“It will not happen overnight and will not be easy, but we all have to play our part. Our research has also shown that people want to know what they can do to reach net zero carbon as soon as possible.
“We know that there is a world of opportunity available to us if we work together and embrace the changes that are now necessary.
“Trains, docks, and canals made us the gateway to the first industrial revolution and our emerging strengths in wind, tidal and hydrogen can make us leaders in the green industrial revolution, creating tens of thousands of high-quality, high-paying jobs for local people.
“At COP26 in Glasgow in November we showed to the world that we are one of the places leading the way through innovative and significant industrial projects including Mersey Tidal, Glass Futures and HyNet. Make no mistake, this is our moment. I want others to look to the Liverpool City Region as the exemplar when it comes to tackling climate change.”
Councillor David Baines, Liverpool City Region Combined Authority Portfolio Holder for Climate Emergency and Renewable Energy, said:
“Here in the Liverpool City Region we have the political determination, the natural resources and the skills needed to reach our ambitious target of hitting net zero carbon by 2040 or before. Our research shows that we also have the support of the people of our city region in this fight.
“Our Pathway to Net Zero report sets out the scale of the challenge ahead but also shows it can be done – and highlights the many benefits of getting it right.
“The huge investment we need to make this happen will create jobs in new technologies and as a city region we are perfectly placed to lead the way in a Green Industrial Revolution.”
Underpinning the net zero pathway is the need to change from fossil fuels including natural gas, diesel and petrol – which provide 75% of LCR’s energy – to renewable sources such as low carbon electricity and hydrogen. The drop in carbon emissions needs to be greatest in the next five years.
By 2040 most people will use electricity for cars, heating and cooking, and reduced energy use through efficiency and people changing their behaviours will mean renewable energy goes further.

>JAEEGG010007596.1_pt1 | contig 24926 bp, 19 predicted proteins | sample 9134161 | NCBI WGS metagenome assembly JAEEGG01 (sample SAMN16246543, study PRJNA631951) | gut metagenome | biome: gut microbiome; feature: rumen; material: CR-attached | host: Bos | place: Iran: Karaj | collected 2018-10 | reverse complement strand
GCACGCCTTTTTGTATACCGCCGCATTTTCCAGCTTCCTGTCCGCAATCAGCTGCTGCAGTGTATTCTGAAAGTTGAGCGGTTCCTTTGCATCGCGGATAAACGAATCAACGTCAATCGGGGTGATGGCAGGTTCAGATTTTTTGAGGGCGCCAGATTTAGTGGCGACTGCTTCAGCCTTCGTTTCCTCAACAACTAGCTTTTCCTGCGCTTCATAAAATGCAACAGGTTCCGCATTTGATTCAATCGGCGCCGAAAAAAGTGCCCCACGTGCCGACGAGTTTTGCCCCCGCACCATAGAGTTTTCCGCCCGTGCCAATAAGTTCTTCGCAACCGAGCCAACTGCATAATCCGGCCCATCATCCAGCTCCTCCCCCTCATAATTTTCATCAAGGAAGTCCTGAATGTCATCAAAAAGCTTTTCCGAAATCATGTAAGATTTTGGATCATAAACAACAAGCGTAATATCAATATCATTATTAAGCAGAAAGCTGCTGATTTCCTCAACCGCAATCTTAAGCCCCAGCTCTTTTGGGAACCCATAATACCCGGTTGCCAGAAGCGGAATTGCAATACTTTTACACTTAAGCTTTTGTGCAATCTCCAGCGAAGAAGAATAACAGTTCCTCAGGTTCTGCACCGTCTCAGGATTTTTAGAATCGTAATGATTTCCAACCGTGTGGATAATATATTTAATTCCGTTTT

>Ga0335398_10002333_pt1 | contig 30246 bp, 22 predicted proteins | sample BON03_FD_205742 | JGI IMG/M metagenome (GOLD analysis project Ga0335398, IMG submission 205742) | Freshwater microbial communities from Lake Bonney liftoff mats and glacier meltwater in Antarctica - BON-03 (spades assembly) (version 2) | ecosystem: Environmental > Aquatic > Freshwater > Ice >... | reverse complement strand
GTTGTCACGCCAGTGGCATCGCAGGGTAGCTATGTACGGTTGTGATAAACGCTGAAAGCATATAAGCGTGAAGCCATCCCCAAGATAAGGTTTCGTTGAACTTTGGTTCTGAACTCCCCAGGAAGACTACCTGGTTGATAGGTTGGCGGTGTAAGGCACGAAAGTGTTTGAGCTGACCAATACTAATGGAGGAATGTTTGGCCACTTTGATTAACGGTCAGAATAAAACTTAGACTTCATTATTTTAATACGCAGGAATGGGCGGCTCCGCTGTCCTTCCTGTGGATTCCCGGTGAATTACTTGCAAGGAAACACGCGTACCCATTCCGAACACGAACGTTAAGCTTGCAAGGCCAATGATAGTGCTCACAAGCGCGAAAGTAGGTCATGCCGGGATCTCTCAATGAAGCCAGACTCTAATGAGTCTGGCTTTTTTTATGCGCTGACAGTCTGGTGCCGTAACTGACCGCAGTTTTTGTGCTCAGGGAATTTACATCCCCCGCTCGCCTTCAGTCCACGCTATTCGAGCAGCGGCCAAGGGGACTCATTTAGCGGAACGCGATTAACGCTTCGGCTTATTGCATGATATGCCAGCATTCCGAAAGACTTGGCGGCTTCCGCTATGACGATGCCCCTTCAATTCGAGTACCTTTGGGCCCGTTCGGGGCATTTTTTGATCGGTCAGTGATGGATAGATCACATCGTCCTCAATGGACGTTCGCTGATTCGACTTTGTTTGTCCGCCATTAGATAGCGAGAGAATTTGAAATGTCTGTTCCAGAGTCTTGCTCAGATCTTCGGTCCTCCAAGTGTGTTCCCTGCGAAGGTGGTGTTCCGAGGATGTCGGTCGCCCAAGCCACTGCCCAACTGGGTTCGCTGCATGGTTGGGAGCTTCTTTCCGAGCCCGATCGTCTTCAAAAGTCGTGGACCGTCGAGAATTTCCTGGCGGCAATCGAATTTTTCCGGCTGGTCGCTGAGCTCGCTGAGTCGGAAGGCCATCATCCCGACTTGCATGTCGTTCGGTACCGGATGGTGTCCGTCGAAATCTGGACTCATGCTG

Work already underway to tackle the climate emergency has ranged from support for grassroots organisations through the Metro Mayor’s £500,000 Community Environment Fund to progress on projects to cut transport emissions – through low and zero-carbon public transport and a 600km walking and cycling network. Thousands of the city region’s least energy efficient homes are also being ‘retrofitted’ to use less power.
In the longer term huge, transformational clean energy schemes including plans to triple the size of wind power generation in Liverpool Bay and the Mersey Tidal Project are being progressed – building on existing and developing strengths in hydrogen and wind power – as part of Steve Rotheram’s vision to position the Liverpool City Region as the UK’s renewable energy coast.
New carbon capture and hydrogen production technology is being pioneered at Hynet while in St Helens, Glass Futures is leading the way in decarbonising the energy-intensive industry and Pilkington set a world-first by using hydrogen power to produce glass.
The report recognises the huge opportunities for the city region, which can become a global leader in the Green Industrial Revolution, offering lifelong careers with high-skilled, high-paid jobs. By building on the city region’s strengths in the low-carbon sector the Combined Authority can drive post-pandemic economic recovery while doubling the number of green jobs to more than 50,000.
It also highlights how every aspect of our lives will need to adapt and make changes – from our homes and neighbourhoods to travel and workplaces. A recurring theme is the need to continue lobbying the government for policy and funding to deliver the benefits.
It makes clear the investment required to deliver net zero is significant, although not in the context of governmental budgets or private sector investment in energy or transport, or when plotted against the cost of doing nothing.
And it warns the longer we wait to make the changes, the greater the cost in terms of money and wellbeing.